Inside the Macintosh SE

Introduction

Following the release of the original Macintosh (a.k.a. Macintosh 128K) in 1984, the Macintosh 512K in 1985, and the Macintosh Plus in 1986, in 1987, Apple released the Macintosh SE. Several versions of this computer were released. Let’s discuss this computer in detail.

The Macintosh SE was based on the same processor (Motorola 68000), had the same size, and used the same screen size and resolution (9-inch black-and-white with 512 x 342 pixels) as the previous Macintosh models (except the Macintosh SE/30, which used a Motorola 68030 processor). It inherited the external SCSI port, the 800 KB floppy disk drive (later upgraded to a 1.44 MB floppy, as we will discuss), and 1 MB of RAM using four SIMM-30 memory modules (allowing you to upgrade the memory to 4 MB) from the Macintosh Plus.

This computer, however, came with new features. The most important was the addition of an internal hard disk drive (20 MB or 40 MB) connected to a new internal SCSI port. This was the first Macintosh computer to feature an internal hard drive. (The dual drive model didn’t come with an internal hard drive.)

Another difference between the Macintosh SE and the previous models was the addition of a new bus for connection of peripherals such as keyboard and mouse, called ADB (Apple Desktop Bus).

The Macintosh SE was also the first Mac to feature an expansion slot, called the PDS (Processor Direct Slot). In fact, “SE” stands for “System Expansion.” Actually, the Macintosh II, which was released at the same time, also featured expansion slots. The Macintosh II was a full-sized desktop computer, unlike the SE and its predecessors, which were compact computers.

Another feature that was added with the SE was a cooling fan. Previous Apple computers didn’t feature a fan because Steve Jobs thought it was noisy and “inelegant.”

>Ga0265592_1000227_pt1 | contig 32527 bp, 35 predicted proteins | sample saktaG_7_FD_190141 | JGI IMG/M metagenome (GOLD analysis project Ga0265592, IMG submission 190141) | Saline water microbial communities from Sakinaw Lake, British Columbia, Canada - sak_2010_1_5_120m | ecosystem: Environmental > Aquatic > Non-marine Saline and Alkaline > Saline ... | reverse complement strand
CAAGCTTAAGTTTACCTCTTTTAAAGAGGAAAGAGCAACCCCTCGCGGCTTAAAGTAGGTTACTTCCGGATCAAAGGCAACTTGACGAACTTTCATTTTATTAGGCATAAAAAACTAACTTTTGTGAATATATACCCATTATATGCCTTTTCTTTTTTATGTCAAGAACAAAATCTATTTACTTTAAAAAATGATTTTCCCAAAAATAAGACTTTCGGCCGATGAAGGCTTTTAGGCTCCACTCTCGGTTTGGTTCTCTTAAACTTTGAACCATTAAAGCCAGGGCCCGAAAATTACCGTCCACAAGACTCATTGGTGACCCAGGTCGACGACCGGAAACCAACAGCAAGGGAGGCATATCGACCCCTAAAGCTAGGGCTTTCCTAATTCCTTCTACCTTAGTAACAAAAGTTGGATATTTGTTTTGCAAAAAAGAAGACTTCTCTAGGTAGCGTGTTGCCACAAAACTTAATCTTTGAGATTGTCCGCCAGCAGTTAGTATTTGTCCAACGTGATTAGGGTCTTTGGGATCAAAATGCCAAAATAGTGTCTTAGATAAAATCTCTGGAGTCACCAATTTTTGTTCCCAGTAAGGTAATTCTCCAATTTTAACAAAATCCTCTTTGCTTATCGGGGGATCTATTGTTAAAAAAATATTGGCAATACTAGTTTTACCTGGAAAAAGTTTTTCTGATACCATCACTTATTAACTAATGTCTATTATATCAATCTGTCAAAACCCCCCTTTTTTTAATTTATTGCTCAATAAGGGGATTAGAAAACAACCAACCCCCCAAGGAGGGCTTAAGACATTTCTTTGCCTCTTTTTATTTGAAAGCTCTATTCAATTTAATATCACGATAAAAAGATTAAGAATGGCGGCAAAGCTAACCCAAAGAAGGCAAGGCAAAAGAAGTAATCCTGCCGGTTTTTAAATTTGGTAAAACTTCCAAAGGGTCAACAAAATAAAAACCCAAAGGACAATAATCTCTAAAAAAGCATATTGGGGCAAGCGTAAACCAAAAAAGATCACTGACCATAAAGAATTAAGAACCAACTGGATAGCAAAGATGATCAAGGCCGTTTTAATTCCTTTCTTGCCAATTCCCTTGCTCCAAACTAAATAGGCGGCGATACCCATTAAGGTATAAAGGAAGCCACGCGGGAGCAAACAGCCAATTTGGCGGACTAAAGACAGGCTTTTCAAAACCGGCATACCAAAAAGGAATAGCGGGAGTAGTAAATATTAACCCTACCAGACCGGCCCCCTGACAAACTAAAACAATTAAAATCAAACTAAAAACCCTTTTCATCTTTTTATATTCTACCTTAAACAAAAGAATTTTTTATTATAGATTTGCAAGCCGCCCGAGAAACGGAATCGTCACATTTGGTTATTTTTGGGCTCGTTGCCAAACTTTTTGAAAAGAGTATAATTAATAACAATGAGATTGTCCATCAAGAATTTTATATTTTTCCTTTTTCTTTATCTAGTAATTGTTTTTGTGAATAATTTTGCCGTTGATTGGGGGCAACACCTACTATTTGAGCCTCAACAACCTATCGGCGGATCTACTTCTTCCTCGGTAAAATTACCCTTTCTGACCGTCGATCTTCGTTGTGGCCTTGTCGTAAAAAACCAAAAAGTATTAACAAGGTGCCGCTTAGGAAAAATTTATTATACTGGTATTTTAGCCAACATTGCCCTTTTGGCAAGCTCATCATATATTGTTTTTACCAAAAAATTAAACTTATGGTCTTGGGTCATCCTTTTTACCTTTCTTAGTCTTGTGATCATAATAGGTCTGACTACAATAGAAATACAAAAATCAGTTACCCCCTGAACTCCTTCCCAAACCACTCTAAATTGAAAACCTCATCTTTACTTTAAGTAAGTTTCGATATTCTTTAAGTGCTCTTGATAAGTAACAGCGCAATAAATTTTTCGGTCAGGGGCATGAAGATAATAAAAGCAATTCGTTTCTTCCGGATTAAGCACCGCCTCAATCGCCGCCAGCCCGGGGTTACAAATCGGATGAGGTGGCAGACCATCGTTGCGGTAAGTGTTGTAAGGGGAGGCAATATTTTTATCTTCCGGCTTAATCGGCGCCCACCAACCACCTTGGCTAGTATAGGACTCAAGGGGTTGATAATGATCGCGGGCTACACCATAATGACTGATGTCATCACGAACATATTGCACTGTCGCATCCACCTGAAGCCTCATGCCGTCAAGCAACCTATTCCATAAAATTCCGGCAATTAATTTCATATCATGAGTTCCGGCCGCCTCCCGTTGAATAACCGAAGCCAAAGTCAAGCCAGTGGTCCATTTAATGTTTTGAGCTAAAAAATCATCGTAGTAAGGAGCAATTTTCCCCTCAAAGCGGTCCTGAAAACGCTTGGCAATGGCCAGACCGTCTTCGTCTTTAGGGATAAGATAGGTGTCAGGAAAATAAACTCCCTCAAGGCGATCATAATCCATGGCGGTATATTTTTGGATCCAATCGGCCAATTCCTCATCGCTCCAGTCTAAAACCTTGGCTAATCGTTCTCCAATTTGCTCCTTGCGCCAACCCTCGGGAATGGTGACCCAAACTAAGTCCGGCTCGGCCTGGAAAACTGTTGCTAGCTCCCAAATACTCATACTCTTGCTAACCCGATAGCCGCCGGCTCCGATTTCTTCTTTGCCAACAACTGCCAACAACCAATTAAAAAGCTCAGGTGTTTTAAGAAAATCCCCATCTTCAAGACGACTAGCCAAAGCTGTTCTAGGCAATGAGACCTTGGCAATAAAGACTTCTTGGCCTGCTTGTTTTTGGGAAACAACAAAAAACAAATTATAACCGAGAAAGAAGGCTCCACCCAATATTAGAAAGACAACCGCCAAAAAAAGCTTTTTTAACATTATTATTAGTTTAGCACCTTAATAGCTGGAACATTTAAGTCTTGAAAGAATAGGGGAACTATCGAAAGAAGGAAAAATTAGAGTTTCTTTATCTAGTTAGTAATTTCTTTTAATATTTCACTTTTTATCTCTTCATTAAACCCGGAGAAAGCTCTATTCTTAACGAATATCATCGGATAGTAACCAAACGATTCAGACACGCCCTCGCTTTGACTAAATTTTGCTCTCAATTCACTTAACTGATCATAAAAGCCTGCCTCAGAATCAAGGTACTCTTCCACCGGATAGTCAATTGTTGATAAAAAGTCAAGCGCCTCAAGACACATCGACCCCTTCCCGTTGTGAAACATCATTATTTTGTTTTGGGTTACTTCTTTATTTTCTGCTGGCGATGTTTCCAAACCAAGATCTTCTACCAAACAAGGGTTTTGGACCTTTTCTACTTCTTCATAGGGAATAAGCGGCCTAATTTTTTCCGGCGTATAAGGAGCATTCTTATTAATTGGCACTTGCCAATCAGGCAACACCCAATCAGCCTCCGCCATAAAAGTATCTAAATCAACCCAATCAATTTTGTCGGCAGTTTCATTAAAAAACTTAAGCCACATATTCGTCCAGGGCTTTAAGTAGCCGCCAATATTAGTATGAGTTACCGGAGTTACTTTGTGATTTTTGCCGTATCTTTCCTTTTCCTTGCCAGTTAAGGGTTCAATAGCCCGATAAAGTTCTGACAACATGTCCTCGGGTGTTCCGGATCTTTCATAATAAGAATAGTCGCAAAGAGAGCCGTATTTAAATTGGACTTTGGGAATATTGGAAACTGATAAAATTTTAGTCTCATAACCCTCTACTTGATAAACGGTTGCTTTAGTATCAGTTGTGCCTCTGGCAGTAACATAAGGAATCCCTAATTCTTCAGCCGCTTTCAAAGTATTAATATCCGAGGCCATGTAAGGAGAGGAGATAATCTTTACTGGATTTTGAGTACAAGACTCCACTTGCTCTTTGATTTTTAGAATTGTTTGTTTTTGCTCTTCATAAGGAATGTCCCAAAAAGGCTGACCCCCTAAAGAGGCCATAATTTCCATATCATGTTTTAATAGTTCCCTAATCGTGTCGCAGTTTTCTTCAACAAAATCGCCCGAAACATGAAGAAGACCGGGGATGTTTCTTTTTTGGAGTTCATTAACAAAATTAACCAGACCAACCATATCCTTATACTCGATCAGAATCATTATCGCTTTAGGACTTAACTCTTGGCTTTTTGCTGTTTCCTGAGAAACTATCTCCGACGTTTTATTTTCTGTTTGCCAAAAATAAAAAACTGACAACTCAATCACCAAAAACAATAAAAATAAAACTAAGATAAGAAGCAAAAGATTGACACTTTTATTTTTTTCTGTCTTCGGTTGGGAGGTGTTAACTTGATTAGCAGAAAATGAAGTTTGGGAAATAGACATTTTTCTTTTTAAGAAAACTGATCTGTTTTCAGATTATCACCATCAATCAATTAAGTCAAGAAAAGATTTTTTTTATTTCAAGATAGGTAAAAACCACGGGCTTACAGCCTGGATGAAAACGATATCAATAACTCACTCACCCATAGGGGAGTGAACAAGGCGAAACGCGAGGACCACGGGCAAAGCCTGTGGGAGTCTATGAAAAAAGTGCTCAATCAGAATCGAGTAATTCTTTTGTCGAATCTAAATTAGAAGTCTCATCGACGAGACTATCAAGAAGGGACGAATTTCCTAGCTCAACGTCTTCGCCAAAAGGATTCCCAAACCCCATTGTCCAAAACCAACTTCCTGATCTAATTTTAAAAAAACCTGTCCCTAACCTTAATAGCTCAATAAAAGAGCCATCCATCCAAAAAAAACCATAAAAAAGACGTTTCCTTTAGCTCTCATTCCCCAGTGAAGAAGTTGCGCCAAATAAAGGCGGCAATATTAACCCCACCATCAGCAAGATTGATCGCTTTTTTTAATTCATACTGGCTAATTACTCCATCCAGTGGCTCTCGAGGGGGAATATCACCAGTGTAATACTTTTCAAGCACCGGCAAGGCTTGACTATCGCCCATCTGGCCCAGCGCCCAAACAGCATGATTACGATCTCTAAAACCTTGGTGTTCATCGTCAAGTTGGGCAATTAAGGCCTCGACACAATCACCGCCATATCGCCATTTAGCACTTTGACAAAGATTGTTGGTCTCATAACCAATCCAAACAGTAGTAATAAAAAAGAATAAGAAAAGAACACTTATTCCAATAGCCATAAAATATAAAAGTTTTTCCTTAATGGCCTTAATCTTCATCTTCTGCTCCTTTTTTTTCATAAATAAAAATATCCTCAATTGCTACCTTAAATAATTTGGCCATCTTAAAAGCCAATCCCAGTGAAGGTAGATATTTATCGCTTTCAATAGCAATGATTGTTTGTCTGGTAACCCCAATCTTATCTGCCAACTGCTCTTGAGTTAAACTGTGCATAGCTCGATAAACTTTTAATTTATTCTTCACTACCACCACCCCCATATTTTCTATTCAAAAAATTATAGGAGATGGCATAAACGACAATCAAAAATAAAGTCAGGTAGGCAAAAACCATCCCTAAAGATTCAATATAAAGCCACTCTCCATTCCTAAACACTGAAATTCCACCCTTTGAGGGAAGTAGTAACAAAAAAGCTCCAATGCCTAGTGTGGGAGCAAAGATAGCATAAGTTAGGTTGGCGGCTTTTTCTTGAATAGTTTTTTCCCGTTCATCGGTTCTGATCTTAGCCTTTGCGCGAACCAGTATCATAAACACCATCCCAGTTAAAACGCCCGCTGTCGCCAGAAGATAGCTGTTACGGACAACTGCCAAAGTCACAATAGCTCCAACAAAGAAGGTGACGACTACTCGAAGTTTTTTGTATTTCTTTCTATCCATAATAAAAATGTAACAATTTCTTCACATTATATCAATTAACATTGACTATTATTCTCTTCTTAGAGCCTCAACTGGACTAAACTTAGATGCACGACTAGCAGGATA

In Figure 1, you can see a Macintosh SE system with a keyboard and a mouse.

Macintosh SE TutorialFigure 1: The Macintosh SE

Nowadays, the first thing you will notice when looking at the Macintosh SE is how small it was. In Figure 2, we compare the Macintosh Plus to a 21-inch LCD monitor.

Macintosh SE TutorialFigure 2: The Macintosh SE compared to a 21-inch LCD monitor

Unlike the previous models, the computer didn’t come with a keyboard; you had to buy one separately. At the time, two choices were available: the Apple Keyboard (model M0116), which was cheaper and thus more common (the one shown in Figures 1, 2, and 3) and the Apple Extended Keyboard (model M0115), which was bigger and more expensive. We show this keyboard in Figure 4. Since the Macintosh SE used an ADB port, any keyboard based on this connection could be used. For example, you could use the Apple IIgs keyboard or buy a keyboard manufactured by a different company.

Macintosh SE TutorialFigure 3: Apple Keyboard (M0116)

Macintosh SE TutorialFigure 4: Apple Extended Keyboard

The mouse that came with the Macintosh SE was different from the one that came with the previous Macintosh models, as you can see in Figure 5 (models A9M0331 or G5431). As with the keyboard, you could use any mouse based on the ADB connection.

Macintosh SE TutorialFigure 5: The mouse

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Author: Gabriel Torres

Gabriel Torres is a Brazilian best-selling ICT expert, with 24 books published. He started his online career in 1996, when he launched Clube do Hardware, which is one of the oldest and largest websites about technology in Brazil. He created Hardware Secrets in 1999 to expand his knowledge outside his home country.

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